On The Way: The Daily Zen Journal

March 21, 2001

Mystery of Immovable Mind

Takuan (1573-1645)

Takuan’s Letter to Yagyu Munenori

The second question is: Where is the mind to be after all?

I answer: “The thing is not to try to localize the mind anywhere but to let it fill up the whole body, let it flow throughout the totality of your being. When this happens you use the hands when they are needed, you use the legs or the eyes when they are needed, and no time or no extra energy will be wasted. The localization of the mind means it’s freezing. When it ceases to flow freely as it is needed, it is no more the mind in its suchness.”


The Mind of No-Mind

A mind unconscious of itself is a mind that is not at all disturbed by affects of any kind. It is the original mind and not the delusive one that is chock-full of affects. It is always flowing, it never halts, nor does it turn into a solid. As it has no discrimination to make, no preference to follow, it fills the whole body, pervading every part of the body, and nowhere standing still. It is never like a stone or a piece of wood. If it should find a resting place anywhere, it is not amind of no-mind. A no-mind keeps nothing in it. It is also called munen, “no-thought.”

When munen or mushin is attained, the mind moves from one object to another, flowing like a stream of water, filling every possible corner. For this reason the mind fulfills every function required of it. But when the flowing is stopped at one point, all the other points will get nothing of it, and the result will be a general stiffness and stoppage. The wheel revolves when it is not too tightly attached to the axle. When it is too tight, it will never move on.

If the mind has something in it, it stops functioning, it cannot hear, it cannot see, even when a sound enters the ears or a light flashes before the eyes. To have something in mind means that it is preoccupied and has no time for anything else. But to attempt to remove the thought already in it is to refill it with another something. The task is endless. It is best, therefore, not to harbor anything in the mind from the start.

Takuan (1573-1645)

To supplement Takuan, the following story is given to illustrate the doctrine of “no-mind-ness”:

A woodcutter was busily engaged in cutting down trees in the remote mountains. An animal called “satori” appeared. It was a very strange-looking creature, not usually found in the villages. The woodcutter wanted to catch it alive. The animal read his mind: “You want to catch me alive, do you not?” Completely taken aback, the woodcutter did not know what to say, whereupon the animal remarked, “You are evidently astonished at my telepathic faculty.” Even more surprised, the woodcutter then conceived the idea of striking it with one blow of his ax, when the satori exclaimed, “Now you want to kill me.” The woodcutter felt entirely disconcerted, and fully realizing his inability to do anything with this mysterious animal, he thought of resuming his business. The satori was not charitably disposed for he pursued him, saying, “So at last you have abandoned me.”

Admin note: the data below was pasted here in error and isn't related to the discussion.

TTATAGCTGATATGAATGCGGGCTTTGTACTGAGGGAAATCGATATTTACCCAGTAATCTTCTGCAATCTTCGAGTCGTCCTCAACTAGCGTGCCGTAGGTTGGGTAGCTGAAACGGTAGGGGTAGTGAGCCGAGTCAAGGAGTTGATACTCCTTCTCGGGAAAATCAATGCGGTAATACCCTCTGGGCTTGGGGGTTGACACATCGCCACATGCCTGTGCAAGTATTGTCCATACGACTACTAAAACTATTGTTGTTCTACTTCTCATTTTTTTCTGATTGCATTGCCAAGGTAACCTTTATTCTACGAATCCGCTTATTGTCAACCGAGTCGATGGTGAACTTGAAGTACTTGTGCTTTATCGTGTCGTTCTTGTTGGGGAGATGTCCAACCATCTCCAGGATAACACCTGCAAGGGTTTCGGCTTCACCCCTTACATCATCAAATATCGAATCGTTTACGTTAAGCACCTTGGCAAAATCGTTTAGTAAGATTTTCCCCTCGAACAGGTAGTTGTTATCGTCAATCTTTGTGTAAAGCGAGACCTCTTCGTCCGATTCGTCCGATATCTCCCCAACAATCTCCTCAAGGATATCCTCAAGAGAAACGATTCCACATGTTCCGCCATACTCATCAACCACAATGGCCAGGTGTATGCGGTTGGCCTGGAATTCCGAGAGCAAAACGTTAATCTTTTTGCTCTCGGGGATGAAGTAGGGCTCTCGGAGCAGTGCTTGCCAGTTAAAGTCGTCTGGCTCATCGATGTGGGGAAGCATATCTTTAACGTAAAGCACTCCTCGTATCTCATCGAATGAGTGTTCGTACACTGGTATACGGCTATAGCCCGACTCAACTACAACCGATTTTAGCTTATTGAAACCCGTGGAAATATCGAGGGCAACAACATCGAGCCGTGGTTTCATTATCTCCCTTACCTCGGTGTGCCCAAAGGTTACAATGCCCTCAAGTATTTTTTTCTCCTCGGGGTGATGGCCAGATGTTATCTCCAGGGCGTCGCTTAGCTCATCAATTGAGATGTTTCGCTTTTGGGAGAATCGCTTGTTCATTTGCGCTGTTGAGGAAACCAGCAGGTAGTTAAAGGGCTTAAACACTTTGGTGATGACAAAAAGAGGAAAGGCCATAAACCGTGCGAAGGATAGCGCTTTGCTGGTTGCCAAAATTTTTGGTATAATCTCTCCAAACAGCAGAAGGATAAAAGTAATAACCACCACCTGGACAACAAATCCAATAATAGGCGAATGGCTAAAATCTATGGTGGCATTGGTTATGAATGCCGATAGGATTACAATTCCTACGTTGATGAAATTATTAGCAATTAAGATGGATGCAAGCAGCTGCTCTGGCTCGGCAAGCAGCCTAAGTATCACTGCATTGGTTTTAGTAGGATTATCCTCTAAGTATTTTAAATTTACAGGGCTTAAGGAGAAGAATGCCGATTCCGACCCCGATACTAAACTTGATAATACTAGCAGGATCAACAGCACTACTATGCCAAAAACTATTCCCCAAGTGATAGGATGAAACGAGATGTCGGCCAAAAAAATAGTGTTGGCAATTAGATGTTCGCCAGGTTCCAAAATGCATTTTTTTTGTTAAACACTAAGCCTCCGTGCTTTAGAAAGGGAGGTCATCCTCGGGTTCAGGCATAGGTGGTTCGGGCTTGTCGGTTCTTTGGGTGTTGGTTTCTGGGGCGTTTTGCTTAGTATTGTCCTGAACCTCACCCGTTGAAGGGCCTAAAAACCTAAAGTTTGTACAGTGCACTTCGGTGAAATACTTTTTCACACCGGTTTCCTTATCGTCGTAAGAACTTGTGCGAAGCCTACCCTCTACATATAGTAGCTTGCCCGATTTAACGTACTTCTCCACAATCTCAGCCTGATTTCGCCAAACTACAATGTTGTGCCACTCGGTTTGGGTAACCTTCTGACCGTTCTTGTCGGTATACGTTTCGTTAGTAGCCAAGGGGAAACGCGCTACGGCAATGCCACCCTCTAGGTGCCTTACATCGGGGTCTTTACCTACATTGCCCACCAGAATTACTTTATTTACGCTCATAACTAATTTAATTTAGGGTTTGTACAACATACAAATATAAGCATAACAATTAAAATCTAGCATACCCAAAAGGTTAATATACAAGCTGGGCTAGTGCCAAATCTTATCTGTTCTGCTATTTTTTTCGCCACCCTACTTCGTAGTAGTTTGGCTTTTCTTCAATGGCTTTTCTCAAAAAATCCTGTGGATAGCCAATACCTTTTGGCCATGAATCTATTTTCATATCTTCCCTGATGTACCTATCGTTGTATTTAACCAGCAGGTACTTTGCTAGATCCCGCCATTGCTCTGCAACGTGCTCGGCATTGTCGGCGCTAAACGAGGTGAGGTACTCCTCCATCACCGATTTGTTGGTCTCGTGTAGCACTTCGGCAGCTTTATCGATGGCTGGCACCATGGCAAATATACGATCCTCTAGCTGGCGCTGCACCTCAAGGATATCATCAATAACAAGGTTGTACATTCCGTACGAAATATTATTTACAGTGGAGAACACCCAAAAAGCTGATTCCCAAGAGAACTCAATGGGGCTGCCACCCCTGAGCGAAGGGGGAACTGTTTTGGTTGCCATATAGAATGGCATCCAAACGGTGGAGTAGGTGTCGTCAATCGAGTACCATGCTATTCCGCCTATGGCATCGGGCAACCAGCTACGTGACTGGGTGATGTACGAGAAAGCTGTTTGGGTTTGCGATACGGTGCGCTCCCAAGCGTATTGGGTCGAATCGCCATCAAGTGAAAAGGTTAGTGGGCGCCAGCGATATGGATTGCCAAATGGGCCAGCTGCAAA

The woodcutter did not know what to do with this animal or with himself. Altogether resigned, he took up his ax and, paying no attention whatever to the presence of the animal, vigorously and singlemindedly resumed cutting trees. While so engaged, the head of the ax flew off its handle, and struck the animal dead. The satori, with all its mind-reading sagacity, had failed to read the mind of “no-mind-ness.”

In the song it says:

It is the very mind itself
That leads the mind astray;
Of the mind,
Do not be mindless.

Takuan Soho was Zen monk, calligrapher, painter, poet, and tea master. In his writings we find the unity of Zen and the sword expressed as advice to one of the leading swordmasters of the day, Yagyu Munenori. Zen speaks of the sword of life and the sword of death, and it is the work of a great Zen master to know when and how to wield either one of them. Manjusri carries a sword in his right hand and a sutra in his left. The sacred sword of Manjusri is not to kill any sentient beings, but our own greed, anger, and folly. It is directed toward ourselves, for when this is done the outside world, which is the reflection of what is within us, becomes also free of anger, greed, and folly.

Taken from Zen and Japanese Culture D.T. Suzuki 1959

The Way of the Sword is a Zen Way of action emerging from stillness and difficult to understand without practice. This kind of action expresses the depth of our spiritual nature and calls for immediate response before intellect arises to interfere. Few today travel the path of the warrior-sage as the Way has become obscured.

The kensei learns to act totally, beyond ambivalence, with the vitality of his entire being. Total action is the manifestation of Being-Becoming itself. When the time for action is over, the kensei returns naturally to stillness.

– Taken from Light of the Kensei

Returning to Stillness,

Elana, Scribe for Daily Zen

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